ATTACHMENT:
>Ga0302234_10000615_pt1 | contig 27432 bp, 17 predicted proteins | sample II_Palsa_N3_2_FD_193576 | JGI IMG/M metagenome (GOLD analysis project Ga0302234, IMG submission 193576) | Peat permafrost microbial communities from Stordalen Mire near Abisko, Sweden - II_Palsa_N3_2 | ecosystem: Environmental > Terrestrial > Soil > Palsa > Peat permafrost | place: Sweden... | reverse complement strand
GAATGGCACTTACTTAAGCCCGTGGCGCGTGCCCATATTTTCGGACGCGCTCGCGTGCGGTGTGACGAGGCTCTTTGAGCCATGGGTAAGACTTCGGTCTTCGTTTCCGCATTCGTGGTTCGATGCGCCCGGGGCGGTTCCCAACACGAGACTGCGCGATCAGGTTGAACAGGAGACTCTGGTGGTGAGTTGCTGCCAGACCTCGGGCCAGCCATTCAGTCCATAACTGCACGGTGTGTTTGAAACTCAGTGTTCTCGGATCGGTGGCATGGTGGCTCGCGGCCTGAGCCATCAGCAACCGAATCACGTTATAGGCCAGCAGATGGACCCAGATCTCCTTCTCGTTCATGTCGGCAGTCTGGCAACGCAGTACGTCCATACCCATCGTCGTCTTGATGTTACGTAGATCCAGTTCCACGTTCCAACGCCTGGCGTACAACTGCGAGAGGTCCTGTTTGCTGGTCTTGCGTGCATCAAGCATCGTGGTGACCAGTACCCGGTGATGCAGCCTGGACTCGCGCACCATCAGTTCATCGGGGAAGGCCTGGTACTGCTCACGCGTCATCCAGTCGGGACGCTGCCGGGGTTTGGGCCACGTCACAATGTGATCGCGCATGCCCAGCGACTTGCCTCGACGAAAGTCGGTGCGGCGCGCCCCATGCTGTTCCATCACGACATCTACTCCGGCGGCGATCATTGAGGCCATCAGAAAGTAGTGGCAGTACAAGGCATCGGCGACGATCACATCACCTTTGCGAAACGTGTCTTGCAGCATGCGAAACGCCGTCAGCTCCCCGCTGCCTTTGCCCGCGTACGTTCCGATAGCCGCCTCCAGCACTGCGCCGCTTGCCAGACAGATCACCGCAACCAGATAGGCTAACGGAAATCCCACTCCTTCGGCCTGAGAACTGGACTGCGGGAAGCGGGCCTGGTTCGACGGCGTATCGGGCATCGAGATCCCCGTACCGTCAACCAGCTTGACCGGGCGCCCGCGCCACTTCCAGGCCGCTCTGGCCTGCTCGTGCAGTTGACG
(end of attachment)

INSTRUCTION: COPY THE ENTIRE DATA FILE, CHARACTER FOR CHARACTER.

>Ga0302234_10000615_pt1 | contig 27432 bp, 17 predicted proteins | sample II_Palsa_N3_2_FD_193576 | JGI IMG/M metagenome (GOLD analysis project Ga0302234, IMG submission 193576) | Peat permafrost microbial communities from Stordalen Mire near Abisko, Sweden - II_Palsa_N3_2 | ecosystem: Environmental > Terrestrial > Soil > Palsa > Peat permafrost | place: Sweden... | reverse complement strand
GAATGGCACTTACTTAAGCCCGTGGCGCGTGCCCATATTTTCGGACGCGCTCGCGTGCGGTGTGACGAGGCTCTTTGAGCCATGGGTAAGACTTCGGTCTTCGTTTCCGCATTCGTGGTTCGATGCGCCCGGGGCGGTTCCCAACACGAGACTGCGCGATCAGGTTGAACAGGAGACTCTGGTGGTGAGTTGCTGCCAGACCTCGGGCCAGCCATTCAGTCCATAACTGCACGGTGTGTTTGAAACTCAGTGTTCTCGGATCGGTGGCATGGTGGCTCGCGGCCTGAGCCATCAGCAACCGAATCACGTTATAGGCCAGCAGATGGACCCAGATCTCCTTCTCGTTCATGTCGGCAGTCTGGCAACGCAGTACGTCCATACCCATCGTCGTCTTGATGTTACGTAGATCCAGTTCCACGTTCCAACGCCTGGCGTACAACTGCGAGAGGTCCTGTTTGCTGGTCTTGCGTGCATCAAGCATCGTGGTGACCAGTACCCGGTGATGCAGCCTGGACTCGCGCACCATCAGTTCATCGGGGAAGGCCTGGTACTGCTCACGCGTCATCCAGTCGGGACGCTGCCGGGGTTTGGGCCACGTCACAATGTGATCGCGCATGCCCAGCGACTTGCCTCGACGAAAGTCGGTGCGGCGCGCCCCATGCTGTTCCATCACGACATCTACTCCGGCGGCGATCATTGAGGCCATCAGAAAGTAGTGGCAGTACAAGGCATCGGCGACGATCACATCACCTTTGCGAAACGTGTCTTGCAGCATGCGAAACGCCGTCAGCTCCCCGCTGCCTTTGCCCGCGTACGTTCCGATAGCCGCCTCCAGCACTGCGCCGCTTGCCAGACAGATCACCGCAACCAGATAGGCTAACGGAAATCCCACTCCTTCGGCCTGAGAACTGGACTGCGGGAAGCGGGCCTGGTTCGACGGCGTATCGGGCATCGAGATCCCCGTACCGTCAACCAGCTTGACCGGGCGCCCGCGCCACTTCCAGGCCGCTCTGGCCTGCTCGTGCAGTTGACG